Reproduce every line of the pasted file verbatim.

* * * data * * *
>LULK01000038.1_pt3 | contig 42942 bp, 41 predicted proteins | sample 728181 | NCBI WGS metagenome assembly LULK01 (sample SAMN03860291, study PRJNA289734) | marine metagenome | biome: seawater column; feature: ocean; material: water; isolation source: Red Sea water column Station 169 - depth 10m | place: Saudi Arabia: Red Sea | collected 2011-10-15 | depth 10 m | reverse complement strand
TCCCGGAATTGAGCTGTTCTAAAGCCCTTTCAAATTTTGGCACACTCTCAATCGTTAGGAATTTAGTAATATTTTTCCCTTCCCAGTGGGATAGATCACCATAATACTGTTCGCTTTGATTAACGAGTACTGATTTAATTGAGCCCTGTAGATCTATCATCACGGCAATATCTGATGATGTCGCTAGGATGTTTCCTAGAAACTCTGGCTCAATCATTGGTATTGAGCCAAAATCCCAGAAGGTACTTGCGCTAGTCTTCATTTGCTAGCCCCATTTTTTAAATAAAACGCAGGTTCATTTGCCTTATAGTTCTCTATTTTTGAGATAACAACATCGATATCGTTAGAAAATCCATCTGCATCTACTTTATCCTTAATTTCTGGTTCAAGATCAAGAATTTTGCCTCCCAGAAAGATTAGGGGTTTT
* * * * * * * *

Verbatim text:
>LULK01000038.1_pt3 | contig 42942 bp, 41 predicted proteins | sample 728181 | NCBI WGS metagenome assembly LULK01 (sample SAMN03860291, study PRJNA289734) | marine metagenome | biome: seawater column; feature: ocean; material: water; isolation source: Red Sea water column Station 169 - depth 10m | place: Saudi Arabia: Red Sea | collected 2011-10-15 | depth 10 m | reverse complement strand
TCCCGGAATTGAGCTGTTCTAAAGCCCTTTCAAATTTTGGCACACTCTCAATCGTTAGGAATTTAGTAATATTTTTCCCTTCCCAGTGGGATAGATCACCATAATACTGTTCGCTTTGATTAACGAGTACTGATTTAATTGAGCCCTGTAGATCTATCATCACGGCAATATCTGATGATGTCGCTAGGATGTTTCCTAGAAACTCTGGCTCAATCATTGGTATTGAGCCAAAATCCCAGAAGGTACTTGCGCTAGTCTTCATTTGCTAGCCCCATTTTTTAAATAAAACGCAGGTTCATTTGCCTTATAGTTCTCTATTTTTGAGATAACAACATCGATATCGTTAGAAAATCCATCTGCATCTACTTTATCCTTAATTTCTGGTTCAAGATCAAGAATTTTGCCTCCCAGAAAGATTAGGGGTTTT